How did the recording process compare to those of your previous LPs?
It was kind of similar to [debut album] Pearl Mystic in that we had to learn to play the songs because we wrote them on a computer. The Hum was kind of a reaction to Pearl Mystic. We struggled so much performing songs from Pearl Mystic that we went and wrote that record in the practice room and then recorded it, and it was very much just a document of what we did. This time we went back to how we were doing it before. It was much more of a studio album.

We finished the music together, then I went away for a while and wrote the vocals and lyrics. Maybe the vocals will drive the music a little more in the future. We’ve started to construct songs with that in mind, because the aesthetic of the record didn’t really come together until right at the end.

You do a lot more actual singing on this record. Was this another means of opening up and showing more of yourself than you have done previously?
Yeah, I imagine so. It’s quite a scary thing. I try not to look at reviews, but you end up doing it anyway. I think one of the nice things that’s come out of it has been the compliments towards the vocals because I never wanted to be the singer – I just ended up doing it, and it’s taken me a long time to feel comfortable not singing through a ton of effects.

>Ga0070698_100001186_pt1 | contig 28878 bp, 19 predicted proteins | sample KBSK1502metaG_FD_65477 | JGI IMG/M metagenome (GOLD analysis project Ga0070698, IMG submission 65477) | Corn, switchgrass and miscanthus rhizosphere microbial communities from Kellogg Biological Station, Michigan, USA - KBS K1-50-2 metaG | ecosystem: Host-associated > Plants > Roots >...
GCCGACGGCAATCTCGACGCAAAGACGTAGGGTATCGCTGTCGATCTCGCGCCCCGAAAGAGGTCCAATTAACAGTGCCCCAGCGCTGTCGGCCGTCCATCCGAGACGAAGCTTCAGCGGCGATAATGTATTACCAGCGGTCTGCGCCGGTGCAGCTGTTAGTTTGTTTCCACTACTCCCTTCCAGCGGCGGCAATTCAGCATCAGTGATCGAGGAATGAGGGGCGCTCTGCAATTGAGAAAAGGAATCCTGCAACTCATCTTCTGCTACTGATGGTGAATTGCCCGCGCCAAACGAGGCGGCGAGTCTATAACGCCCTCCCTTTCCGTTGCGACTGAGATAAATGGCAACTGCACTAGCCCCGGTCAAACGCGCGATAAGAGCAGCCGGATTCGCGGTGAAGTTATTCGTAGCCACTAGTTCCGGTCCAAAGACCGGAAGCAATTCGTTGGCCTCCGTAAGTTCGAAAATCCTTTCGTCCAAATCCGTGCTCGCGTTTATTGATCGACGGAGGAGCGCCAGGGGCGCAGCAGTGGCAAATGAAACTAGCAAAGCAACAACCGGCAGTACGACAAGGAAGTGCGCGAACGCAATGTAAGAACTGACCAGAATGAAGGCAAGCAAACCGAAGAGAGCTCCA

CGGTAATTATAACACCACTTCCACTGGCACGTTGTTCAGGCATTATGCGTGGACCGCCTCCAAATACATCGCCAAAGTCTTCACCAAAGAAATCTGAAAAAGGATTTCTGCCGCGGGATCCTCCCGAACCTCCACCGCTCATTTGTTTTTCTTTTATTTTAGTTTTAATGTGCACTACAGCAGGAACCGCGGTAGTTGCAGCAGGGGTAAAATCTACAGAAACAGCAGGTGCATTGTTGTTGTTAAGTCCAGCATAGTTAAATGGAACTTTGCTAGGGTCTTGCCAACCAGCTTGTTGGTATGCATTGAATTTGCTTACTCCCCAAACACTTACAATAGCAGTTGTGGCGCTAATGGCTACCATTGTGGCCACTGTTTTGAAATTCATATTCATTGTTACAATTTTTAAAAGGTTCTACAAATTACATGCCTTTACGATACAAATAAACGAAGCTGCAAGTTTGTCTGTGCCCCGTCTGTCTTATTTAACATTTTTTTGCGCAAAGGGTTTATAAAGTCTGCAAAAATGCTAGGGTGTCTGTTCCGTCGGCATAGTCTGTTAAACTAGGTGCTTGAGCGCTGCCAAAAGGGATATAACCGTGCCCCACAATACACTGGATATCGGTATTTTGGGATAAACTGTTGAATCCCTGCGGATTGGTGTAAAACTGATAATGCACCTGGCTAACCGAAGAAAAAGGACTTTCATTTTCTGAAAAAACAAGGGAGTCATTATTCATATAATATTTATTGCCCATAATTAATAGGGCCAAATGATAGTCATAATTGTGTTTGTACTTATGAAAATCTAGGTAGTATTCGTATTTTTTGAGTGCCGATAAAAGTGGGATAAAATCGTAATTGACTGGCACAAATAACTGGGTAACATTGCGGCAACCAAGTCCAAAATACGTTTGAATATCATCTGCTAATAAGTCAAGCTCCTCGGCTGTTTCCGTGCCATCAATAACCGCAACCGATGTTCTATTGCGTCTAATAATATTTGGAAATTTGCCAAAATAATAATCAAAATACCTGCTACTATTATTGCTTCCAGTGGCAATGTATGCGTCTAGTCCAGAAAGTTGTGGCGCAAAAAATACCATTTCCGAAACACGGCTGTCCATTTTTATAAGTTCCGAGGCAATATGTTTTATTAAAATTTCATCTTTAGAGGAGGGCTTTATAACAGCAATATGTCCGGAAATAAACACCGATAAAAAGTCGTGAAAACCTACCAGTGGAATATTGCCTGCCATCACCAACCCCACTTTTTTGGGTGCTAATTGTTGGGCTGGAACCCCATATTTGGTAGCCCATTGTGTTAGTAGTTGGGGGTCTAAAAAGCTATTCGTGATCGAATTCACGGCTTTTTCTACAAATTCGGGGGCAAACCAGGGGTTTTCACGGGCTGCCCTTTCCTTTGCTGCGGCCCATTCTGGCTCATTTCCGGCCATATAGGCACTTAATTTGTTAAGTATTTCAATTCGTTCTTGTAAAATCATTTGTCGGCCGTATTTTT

One song that’s garnered a particularly strong reaction is Ullswater – perhaps because so many people have personal experience of Alzheimer’s. Do you write your lyrics in the hope that listeners can relate to them in some way?
I think so, yeah. There were certainly things that I knew I wanted to write songs about, and this was at the top of the list because I think in a way the attitudes towards Alzheimer’s are like you read about how people reacted to cancer in the ‘60s and ‘70s; it’s still spoken about in hushed tones, people don’t really understand it and are scared of it. It’s a ticking timebomb for our generation because so many of our parents are living longer and longer, so it’ something that we’re all going to come up against and there isn’t really that much support. My dad has Alzheimer’s and he had cancer as well a couple of years ago, and the support available for a family coping with cancer was radically different to that available for Alzheimer’s. The funding for Alzheimer’s is only a fraction of what cancer receives.

I wanted to write a song from an artistic standpoint, and it was important to me that I did it; but there was also an awareness having done two albums before this and knowing what happens with press cycles that if we did write a song about it it’d give us a chance to talk about it in the media a little more. I think it’s important that in society we have more of a conversation – a better conversation – about it than we’re having at the moment, because at the moment it feels like we’re ignoring what’s going to happen, and it’s only going to get worse.

So in a sense, one of the record’s chief aims is to stimulate discussion?
Yeah, though I’d hope that all art is like that. All art and all music is political. Maybe we’ve been a little more upfront about it this time, but I think it’s important with the way things are now…